ServerB # ssh-keygen -t dsa

ServerB # scp ~/.ssh/id_dsa.pub my_account@192.168.1.1:/home/some_account

ServerA # cat id_dsa.pub >> ~/some_account/.ssh/authorized_keys2

ServerB # ssh my_account@192.168.1.1

=====================================================================

FAQ

Problem: name lookup failed for 192.168.100.157: hostname nor servname provided, or not known

Solution:
> Is there a way to prevent rsyncd from doing reverse IP lookups on
> connecting clients? I didn't find any config option for this.

There is no such option in the rsync code. I'd suggest adding any
local-net entries to your /etc/hosts file so that rsync's name lookup
uses that information.

Problem: secrets file must be owned by root when running as root (see strict modes)

Solution: Set both server side and client's secret file owned by root XD

Problem: ERROR: module is read only

Solution: add following line to the /usr/local/etc/rsyncd.conf file.
read only = no
=====================================================================

> > @ERROR: access denied to home from localhost (127.0.0.1)
>
> This is the important bit. This means that you got through
> to the rsync daemon and it rejected your access. The log
> file for the daemon will have more explicit information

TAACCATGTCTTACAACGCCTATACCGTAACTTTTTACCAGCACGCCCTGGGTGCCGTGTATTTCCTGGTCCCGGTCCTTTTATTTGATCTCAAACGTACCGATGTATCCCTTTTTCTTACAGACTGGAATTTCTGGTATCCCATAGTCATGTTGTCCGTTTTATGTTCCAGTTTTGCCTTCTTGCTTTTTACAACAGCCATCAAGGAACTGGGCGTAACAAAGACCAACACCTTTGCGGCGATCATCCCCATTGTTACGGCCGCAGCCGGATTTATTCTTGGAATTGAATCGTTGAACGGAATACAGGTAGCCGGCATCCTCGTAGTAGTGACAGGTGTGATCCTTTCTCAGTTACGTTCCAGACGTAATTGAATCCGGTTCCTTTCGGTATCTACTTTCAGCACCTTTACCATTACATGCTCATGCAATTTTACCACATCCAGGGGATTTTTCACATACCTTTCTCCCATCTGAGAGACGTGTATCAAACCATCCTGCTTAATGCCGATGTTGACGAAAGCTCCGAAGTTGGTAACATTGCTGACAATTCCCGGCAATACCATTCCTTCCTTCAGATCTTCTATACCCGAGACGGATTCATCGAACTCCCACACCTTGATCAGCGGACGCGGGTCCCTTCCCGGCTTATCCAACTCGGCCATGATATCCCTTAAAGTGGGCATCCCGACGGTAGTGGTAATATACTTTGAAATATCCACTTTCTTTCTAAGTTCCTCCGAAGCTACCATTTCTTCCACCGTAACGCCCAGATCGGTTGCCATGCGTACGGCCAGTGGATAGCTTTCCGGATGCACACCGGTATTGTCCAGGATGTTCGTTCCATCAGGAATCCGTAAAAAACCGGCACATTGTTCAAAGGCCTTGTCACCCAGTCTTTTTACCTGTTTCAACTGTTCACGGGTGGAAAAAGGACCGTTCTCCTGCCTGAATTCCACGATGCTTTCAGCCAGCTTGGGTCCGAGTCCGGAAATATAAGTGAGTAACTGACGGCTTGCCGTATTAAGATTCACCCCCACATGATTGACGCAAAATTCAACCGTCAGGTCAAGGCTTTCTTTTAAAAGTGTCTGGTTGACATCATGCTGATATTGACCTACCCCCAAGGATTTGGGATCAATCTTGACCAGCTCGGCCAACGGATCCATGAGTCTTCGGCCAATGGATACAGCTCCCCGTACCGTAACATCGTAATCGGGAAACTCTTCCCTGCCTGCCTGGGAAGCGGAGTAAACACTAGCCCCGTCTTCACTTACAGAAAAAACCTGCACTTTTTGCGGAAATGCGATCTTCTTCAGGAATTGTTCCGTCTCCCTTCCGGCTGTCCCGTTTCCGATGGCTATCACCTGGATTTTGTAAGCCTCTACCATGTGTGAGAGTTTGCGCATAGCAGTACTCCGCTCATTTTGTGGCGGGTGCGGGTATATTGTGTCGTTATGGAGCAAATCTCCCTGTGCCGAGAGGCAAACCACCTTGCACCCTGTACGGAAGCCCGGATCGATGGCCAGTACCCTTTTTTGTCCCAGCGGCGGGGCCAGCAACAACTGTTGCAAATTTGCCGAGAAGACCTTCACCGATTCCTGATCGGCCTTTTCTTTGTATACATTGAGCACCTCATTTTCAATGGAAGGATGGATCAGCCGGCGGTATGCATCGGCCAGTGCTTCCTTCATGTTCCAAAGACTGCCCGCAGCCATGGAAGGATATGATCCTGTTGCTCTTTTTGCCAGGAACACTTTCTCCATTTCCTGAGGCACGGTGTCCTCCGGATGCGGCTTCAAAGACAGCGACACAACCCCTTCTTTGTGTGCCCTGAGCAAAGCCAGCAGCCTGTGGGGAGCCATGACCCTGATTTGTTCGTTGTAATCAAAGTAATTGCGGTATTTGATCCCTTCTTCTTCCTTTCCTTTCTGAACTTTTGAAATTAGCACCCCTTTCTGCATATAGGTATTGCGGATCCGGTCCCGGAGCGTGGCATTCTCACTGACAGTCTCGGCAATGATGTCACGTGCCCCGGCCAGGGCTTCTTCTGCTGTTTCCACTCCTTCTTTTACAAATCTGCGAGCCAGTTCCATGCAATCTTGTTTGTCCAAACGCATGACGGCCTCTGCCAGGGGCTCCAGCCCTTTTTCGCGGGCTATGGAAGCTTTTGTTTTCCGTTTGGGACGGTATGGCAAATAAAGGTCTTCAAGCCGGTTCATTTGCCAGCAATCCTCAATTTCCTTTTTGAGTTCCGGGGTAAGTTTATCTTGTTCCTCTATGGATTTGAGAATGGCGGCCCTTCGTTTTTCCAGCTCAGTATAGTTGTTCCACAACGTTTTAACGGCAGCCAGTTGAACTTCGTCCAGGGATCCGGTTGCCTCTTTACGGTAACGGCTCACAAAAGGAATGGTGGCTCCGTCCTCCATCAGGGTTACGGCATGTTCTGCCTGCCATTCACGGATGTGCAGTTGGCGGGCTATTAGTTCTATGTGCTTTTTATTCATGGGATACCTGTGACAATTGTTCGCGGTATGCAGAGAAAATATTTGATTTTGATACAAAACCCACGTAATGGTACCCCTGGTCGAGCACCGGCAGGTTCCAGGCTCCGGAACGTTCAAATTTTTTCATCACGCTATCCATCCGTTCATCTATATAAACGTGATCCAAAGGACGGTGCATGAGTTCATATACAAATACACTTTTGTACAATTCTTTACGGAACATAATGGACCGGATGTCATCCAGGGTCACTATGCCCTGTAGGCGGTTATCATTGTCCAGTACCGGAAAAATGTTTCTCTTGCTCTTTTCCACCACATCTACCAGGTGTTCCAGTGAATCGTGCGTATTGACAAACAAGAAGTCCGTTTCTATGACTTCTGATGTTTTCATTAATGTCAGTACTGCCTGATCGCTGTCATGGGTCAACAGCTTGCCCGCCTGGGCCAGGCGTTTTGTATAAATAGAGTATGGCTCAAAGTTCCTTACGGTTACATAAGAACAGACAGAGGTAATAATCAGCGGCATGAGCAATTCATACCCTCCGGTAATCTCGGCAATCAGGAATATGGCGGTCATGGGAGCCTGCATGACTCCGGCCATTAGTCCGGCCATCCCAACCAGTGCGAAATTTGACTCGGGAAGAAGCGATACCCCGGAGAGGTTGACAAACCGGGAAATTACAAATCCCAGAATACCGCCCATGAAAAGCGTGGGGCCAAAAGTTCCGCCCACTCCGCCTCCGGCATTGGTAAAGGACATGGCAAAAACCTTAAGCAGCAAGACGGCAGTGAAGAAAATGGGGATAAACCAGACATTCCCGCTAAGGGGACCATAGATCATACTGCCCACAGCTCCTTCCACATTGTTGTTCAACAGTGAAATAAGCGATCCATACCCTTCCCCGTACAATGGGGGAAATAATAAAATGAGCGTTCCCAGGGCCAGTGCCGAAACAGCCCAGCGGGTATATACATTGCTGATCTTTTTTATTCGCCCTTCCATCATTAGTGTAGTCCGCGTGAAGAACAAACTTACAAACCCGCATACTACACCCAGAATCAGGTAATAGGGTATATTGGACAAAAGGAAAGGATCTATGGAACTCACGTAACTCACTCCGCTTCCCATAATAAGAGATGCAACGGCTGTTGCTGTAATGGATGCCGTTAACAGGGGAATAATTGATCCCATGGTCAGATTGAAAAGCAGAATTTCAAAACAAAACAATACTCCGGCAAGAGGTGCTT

> (which is hidden from the client on purpose), but I'd imagine
> that you need to add localhost to the list of acceptable IPs
> that are authorized to connect.

Rsync.conf
-------------------------------------------------
use chroot = no
strict modes = yes
auth users = backup
secrets file = /etc/rsyncd.secrets
hosts allow = *, localhost, 127.0.0.1, 192.168.180.53
log file = /var/log/rsyncd.log
max verbosity = 2
transfer logging = yes

[home]
path = /cygdrive/d/home/
exclude = .ssh/ .ssh/** TEST/ TEST/**
read only = no
timeout = 600
--------cut-other-modul-configuration---
========================================================================
- > I notice that the performance is pretty slow ranges between 2 and 6
> MB/s.
>
> The command that I use from a remote machine to this, the archiving
> host, is:
>
> rsync -avuz -e ssh ./dir archsrv:/archive/DATA
>
>
> An investigation with top shows that the system is cpu bound rather than
> IO bound and that the sshd process is consuming 75% of the CPU compared
> to the rsync process which uses about 25%.
>
> Why is ssh using so much CPU? It seems wrong to me. I would expect rsync
> to be using most as it has to do compression.

ssh has to do encryption, which is pretty CPU-intensive stuff.
You can tell ssh to use an encryption method that is less CPU-intensive,
such as arcfour; your command would look like this:

rsync -avuz -e 'ssh -c arcfour' ./dir archsrv:/archive/DATA

Alternatively, if security permits, use an rsync daemon.
======================================

Reference:
http://gala4th.blogspot.com/2010/02/rsync-synchronizing-two-file-trees_19.html
不使用密碼的SSH連線 - ssh-keygen
http://www.cyberciti.biz/faq/mounting-a-nas-with-freebsd-mount_smbfs/
http://blog.up-link.ro/freebsd-how-to-mount-smb-cifs-shares-under-freebsd/
http://www.freebsddiary.org/rsync.php
http://www.freebsddiary.org/secure-file-copy.php
http://www.freebsddiary.org/ssh-authorized-keys.php
http://blog.weithenn.org/2009/05/freebsdrsync.html
http://www.sanitarium.net/golug/rsync_backups_2010.html
http://slv922.pixnet.net/blog/post/26419814
http://lists.samba.org/archive/rsync/2005-October/013649.html